Reading books can be a great way to cue bedtime. Some parents choose to play an audiobook, turn on cartoons, or read an illustrated bedtime story—but some recent research showed that of these options, the old-fashioned book is best for developing baby’s brain. Try to avoid the e-book versions of classic childhood books, especially at bedtime and nap time, since the glow of the electronic device can disrupt sleep cycles and circadian rhythms, your child’s natural “body clock.” And swiping a tablet is not as gratifying for a child as turning a page and feeling the achievement of finishing a book, as you close the cover, saying, “The end.”

By reading picture books, you are helping your child’s neural connections and her ability to eventually learn to read all by herself. In fact, thirteen to eighteen months is the ideal age to incorporate more books into your baby’s life. They are experiencing a slow but steady growth in vocabulary and can point to pictures and recognize faces and characters. You can watch them enjoy it.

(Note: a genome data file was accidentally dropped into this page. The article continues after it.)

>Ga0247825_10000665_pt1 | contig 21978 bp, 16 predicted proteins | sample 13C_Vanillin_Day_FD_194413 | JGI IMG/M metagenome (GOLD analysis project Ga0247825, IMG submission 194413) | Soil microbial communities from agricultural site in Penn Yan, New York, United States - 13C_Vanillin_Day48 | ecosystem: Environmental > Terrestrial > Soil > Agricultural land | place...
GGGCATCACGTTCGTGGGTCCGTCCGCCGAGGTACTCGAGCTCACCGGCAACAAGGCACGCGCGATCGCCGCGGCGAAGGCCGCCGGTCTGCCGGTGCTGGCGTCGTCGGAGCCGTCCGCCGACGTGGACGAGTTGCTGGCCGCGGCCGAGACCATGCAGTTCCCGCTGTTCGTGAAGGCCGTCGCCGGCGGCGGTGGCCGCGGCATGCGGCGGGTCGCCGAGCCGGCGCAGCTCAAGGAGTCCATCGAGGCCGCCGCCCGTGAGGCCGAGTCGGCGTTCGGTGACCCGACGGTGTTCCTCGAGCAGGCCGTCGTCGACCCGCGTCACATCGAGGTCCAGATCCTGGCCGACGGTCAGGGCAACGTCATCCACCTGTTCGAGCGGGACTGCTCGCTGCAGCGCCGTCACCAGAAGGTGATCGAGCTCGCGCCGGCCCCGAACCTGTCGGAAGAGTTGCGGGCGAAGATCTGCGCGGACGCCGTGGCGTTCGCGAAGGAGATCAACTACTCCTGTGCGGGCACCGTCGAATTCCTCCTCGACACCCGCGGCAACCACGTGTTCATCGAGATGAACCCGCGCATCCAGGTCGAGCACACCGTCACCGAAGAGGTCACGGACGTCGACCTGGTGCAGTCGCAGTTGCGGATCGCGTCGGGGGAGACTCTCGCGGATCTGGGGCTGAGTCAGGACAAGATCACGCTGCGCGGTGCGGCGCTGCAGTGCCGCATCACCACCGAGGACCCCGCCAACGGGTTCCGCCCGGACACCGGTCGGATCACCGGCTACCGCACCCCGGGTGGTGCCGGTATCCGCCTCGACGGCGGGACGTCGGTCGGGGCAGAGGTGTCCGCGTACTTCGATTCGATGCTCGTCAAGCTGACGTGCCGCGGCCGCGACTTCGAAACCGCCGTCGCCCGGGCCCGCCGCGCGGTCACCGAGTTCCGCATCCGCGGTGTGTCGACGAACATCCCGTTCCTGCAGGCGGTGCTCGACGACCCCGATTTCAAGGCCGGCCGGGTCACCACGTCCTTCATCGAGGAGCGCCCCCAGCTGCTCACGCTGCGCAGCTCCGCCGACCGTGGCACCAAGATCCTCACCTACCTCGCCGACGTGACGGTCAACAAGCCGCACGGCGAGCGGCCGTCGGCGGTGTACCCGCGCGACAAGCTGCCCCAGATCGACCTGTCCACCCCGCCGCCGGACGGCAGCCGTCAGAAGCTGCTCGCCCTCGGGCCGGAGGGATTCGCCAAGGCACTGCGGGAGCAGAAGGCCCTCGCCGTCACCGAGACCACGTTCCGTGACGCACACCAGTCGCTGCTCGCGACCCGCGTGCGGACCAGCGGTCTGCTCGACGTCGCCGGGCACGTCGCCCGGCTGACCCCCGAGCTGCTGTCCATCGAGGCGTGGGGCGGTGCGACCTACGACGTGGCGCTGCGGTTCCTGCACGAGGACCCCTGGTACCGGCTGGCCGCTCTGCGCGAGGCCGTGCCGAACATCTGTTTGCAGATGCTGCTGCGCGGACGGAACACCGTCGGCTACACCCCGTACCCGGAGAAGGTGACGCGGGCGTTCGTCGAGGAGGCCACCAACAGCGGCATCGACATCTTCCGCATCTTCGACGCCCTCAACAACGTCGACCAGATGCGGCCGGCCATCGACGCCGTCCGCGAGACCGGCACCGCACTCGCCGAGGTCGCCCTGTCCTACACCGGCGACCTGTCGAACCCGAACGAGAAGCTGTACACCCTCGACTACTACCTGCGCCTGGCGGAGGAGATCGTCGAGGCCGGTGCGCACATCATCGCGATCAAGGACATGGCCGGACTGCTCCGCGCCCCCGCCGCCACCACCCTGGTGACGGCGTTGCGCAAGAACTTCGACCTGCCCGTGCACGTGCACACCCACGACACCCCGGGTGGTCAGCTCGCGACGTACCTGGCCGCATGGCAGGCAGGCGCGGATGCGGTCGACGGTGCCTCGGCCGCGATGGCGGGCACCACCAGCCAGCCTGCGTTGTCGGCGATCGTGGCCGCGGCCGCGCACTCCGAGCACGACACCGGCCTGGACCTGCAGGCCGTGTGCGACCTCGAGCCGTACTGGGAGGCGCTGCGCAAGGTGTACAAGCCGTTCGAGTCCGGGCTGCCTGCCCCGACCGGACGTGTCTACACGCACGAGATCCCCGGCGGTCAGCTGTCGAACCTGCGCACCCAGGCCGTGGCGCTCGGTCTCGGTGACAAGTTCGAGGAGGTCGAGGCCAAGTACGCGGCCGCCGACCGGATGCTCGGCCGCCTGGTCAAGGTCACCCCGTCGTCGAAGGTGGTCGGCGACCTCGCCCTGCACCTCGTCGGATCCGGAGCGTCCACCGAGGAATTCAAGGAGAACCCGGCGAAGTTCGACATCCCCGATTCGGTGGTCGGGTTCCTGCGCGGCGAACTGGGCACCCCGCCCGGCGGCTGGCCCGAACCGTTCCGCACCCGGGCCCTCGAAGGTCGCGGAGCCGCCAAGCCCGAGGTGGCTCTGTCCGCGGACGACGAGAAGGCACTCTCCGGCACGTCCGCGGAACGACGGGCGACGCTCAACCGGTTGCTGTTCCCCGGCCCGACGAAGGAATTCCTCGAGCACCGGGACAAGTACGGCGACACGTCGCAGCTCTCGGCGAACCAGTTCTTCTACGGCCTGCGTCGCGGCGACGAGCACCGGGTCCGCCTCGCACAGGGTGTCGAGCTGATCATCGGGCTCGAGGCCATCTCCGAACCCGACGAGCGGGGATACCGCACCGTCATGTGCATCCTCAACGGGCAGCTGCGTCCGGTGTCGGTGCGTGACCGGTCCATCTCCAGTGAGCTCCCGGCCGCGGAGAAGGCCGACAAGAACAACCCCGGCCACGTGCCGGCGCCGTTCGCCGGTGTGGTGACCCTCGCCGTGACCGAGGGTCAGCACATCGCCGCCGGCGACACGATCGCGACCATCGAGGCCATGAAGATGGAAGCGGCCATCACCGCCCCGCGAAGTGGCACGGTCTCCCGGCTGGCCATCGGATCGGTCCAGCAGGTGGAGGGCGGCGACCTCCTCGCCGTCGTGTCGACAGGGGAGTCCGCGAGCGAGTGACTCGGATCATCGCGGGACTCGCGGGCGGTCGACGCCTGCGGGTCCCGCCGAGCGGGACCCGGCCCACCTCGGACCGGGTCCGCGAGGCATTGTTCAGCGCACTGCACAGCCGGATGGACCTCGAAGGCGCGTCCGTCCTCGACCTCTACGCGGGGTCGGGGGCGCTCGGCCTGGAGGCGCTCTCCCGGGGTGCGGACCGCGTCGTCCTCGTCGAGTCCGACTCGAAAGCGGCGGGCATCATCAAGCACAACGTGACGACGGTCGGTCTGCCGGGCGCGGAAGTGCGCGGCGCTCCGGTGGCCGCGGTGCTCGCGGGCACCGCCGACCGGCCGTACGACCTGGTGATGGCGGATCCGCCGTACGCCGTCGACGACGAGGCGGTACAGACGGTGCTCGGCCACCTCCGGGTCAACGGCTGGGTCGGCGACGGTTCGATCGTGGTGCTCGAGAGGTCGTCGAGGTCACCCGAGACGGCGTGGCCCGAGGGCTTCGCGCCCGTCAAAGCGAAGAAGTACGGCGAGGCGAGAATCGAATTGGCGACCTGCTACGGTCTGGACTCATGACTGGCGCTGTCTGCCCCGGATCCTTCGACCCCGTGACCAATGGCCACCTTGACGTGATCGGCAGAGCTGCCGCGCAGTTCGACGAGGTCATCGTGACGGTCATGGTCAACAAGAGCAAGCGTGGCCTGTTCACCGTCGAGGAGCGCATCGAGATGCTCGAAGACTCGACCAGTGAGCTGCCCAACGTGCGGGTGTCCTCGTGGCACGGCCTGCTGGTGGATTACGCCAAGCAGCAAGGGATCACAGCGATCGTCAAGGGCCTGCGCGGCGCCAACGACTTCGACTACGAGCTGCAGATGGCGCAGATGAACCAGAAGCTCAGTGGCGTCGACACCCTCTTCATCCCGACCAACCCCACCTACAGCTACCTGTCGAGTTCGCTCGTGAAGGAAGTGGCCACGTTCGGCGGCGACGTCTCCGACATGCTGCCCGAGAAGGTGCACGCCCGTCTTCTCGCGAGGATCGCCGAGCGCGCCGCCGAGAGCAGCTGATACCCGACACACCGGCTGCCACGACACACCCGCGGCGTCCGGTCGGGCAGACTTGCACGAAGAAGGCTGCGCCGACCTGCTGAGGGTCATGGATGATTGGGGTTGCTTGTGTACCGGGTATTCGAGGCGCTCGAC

This kind of engagement, especially when it is with a family member or caregiver, also fosters a closeness and interaction beneficial to promoting nighttime security, bedtime cues, and a healthy sleepy-time routine. Parents love this bedtime story time, too. You may keep reading together for years to come.”

Want to read the whole book?
Visit: The Sleep Lady’s Good Night, Sleep Tight

What are some Great Children’s Books?

If the library is closed and passing around books with friends isn’t an option, we still have Amazon. If you’re looking to add to your home library, here are some favorites from Kim West, The Sleep Lady:

Stelluna
Verdi
Rainbow Fish
The Lonely Doll
The Lion and the Red Bird
Angelina Ballerina
Bad Case of Stripes
Streganona
The Giving Tree
Good Night Moon
Kissing Hand
Corduroy
Zen Shorts

Have no idea where to begin solving your child’s sleep issues?

Start with this guide.